Liberal Deathmatch, Day 2: The Kids are alright

The one member, one vote motion is currently being discussed, with specific reference to whether there should be special consideration for youth vote.

Here, without comment (or, for that matter, specific permission to post this. Sorry ;) ), is a conversation Josh and I had this morning:

Josh: I’d like to hear about them in your blog: more minutae!
because we’ll all hear so much about leadership anyways …
an: Yeah. I’ll be going to the one member one vote thing for sure.
Josh: do you think that the Liberals woud lose something if they did away with such conventions?
an: They would lose the media bump, maybe, but thats about it.
It would be a change of sorts, but not a bad one I think.
And there would still be a convention, it would just be smaller.
Josh: yeah, the Conservatives have a good model, I suppose.
as long as the youth continue to get 1/4 of the votes under OMOV
an: I actually don’t know if I like that.
Josh: youth get 1/3 right now, eh?
an: yeah.
Josh: I think that youth have different positions on policy than older people do. Generally they’re more liberal. And with the state of Canadian politics today, the alternative is a party controlled by geriatrics.
Sent at 12:25 PM on Thursday
an: Perhaps, but that’s not the reason why I think that the youth currently have so much suport.
I think it has more to do with them being keen and willing to work really hard for tshirts.
Josh: absolutely.
and it’s a culture within the Liberal party that is working to groom the next generation of Cabinet Ministers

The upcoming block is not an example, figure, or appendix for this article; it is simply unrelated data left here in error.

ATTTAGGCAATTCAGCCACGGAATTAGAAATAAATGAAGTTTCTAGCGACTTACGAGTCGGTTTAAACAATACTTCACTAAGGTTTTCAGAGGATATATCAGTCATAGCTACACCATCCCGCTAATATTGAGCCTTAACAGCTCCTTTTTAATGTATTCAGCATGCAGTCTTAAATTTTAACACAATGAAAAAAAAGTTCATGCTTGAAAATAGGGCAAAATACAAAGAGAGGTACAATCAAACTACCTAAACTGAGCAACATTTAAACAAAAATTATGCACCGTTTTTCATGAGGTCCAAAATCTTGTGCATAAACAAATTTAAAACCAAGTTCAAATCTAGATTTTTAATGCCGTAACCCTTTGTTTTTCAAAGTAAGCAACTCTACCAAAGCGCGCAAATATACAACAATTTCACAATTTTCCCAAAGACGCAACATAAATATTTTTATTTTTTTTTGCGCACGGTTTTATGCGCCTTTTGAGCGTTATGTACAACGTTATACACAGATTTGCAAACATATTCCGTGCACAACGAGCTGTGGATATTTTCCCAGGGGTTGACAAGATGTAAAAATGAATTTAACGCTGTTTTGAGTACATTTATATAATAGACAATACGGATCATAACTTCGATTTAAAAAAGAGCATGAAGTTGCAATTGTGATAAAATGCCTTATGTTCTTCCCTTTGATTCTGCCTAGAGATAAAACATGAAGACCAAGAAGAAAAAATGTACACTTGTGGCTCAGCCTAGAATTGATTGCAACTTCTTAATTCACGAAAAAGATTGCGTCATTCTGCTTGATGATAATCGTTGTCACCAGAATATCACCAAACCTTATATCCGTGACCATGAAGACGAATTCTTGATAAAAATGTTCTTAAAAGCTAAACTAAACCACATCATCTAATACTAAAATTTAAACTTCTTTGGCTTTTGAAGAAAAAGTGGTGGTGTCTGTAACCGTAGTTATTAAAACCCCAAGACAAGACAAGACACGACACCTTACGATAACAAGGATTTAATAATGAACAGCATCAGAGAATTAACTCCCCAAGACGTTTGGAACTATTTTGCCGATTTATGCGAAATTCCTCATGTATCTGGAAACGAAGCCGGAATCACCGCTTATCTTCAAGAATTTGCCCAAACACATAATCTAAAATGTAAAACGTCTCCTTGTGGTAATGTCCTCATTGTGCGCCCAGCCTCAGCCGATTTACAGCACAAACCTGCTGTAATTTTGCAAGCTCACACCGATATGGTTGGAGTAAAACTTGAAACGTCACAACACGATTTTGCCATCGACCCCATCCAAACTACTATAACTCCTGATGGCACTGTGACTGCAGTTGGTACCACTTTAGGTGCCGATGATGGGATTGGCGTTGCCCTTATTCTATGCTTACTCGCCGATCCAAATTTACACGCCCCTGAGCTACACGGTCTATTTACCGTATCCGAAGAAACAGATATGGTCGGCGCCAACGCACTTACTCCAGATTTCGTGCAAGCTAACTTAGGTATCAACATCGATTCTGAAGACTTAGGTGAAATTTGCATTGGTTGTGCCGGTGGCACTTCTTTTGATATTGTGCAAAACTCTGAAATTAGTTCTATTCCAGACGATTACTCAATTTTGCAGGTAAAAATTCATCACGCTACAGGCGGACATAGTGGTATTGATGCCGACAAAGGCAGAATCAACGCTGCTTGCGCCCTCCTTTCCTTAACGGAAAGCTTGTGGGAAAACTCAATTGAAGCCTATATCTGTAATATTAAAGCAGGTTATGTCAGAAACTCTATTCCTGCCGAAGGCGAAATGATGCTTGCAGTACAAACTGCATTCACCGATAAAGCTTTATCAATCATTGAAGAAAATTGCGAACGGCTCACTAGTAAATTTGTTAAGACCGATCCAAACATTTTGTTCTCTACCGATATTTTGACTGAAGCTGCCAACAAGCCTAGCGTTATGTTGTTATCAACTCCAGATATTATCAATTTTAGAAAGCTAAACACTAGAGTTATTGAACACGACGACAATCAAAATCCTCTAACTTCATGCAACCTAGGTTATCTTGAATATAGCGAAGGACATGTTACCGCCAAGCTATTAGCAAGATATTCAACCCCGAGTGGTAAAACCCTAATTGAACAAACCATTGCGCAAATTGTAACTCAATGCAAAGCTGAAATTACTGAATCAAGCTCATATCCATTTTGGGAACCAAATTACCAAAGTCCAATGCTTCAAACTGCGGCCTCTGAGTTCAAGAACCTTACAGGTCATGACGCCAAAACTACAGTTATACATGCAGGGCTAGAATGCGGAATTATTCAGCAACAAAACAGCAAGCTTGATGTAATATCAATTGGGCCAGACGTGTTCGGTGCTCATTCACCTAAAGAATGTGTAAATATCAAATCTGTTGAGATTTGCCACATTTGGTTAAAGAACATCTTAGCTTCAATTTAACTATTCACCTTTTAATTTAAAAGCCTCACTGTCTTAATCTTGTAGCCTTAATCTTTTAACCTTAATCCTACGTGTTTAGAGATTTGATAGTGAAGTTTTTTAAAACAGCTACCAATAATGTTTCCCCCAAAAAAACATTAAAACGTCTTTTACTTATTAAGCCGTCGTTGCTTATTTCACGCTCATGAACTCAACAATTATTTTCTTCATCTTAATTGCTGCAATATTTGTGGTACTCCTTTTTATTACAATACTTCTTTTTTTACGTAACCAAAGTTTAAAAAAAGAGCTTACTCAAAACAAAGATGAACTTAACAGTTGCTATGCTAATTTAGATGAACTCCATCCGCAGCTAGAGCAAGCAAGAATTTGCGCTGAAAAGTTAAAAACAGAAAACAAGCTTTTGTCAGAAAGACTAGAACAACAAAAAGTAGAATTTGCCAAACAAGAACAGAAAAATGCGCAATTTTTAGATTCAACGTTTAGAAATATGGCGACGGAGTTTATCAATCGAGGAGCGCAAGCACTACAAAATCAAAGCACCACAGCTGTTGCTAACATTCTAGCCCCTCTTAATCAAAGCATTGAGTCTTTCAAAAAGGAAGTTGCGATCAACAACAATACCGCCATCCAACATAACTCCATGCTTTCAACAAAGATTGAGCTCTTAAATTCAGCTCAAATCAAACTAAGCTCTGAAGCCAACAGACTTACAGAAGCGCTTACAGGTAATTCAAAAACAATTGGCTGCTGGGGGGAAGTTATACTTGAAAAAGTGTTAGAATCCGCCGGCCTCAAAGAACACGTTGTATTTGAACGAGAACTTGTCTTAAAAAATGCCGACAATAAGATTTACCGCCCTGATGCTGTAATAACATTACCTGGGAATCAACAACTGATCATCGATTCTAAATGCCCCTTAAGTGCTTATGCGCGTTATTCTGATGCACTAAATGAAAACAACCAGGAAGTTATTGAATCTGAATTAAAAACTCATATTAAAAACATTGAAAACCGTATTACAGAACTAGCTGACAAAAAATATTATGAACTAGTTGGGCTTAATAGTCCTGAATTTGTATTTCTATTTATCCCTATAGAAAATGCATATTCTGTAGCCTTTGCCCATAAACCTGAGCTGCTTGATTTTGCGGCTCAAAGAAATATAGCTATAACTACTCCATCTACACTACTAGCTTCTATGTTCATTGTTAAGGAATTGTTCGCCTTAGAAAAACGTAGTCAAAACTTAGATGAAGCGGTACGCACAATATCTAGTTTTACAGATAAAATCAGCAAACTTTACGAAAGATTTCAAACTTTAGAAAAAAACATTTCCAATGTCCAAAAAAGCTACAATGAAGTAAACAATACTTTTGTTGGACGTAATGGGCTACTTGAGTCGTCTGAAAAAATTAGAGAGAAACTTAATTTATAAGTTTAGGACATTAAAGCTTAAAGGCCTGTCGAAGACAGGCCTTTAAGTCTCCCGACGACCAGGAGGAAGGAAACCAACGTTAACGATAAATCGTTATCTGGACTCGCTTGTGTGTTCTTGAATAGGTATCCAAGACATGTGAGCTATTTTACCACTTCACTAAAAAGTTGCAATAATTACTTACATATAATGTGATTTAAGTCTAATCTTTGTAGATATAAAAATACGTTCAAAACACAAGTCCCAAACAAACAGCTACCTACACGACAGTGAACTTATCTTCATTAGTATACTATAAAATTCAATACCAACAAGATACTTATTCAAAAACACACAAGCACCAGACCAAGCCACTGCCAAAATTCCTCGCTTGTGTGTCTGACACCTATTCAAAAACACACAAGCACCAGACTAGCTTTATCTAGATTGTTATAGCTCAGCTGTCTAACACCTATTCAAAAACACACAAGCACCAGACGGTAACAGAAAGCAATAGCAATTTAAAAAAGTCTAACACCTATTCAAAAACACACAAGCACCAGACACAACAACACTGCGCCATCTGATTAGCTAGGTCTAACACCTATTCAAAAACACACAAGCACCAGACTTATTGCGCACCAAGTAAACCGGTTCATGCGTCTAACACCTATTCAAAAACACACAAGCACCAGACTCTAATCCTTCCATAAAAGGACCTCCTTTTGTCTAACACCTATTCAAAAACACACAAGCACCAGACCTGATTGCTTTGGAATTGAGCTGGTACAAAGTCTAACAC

because this is a party that knows it’s going to be in power in 60 years, and wants to be ready

Update: There was just a challenge to the chair, and a subsequent challenge to that challenge. I love rules of order.

Liberal Deathmatch, Day 2: Very Important Policy is Happening Here.

Kamp Krusty Moment: Apparently, Paul Martin was the keynote at the Young Liberals forum. He was announced, and the crowd got up to applaud- something they are doing a lot of this weekend. Anyway, apparently they cheered for a half minute or so, yet still there was no Martin. I guess he was late, and it somehow didn’t get articulated to whoever was introducing him.

Next best story: In tribute to outgoing Liberal Party president Mike Eizenga, they had a reasonably decent folk band on the stage playing Stan Roger’s Mary Ellen Carter, which is a fine song. But you really have to wonder about the logic behind playing a song about a ship that sinks because of poor leadership right after the (soon to be) Former President sinks.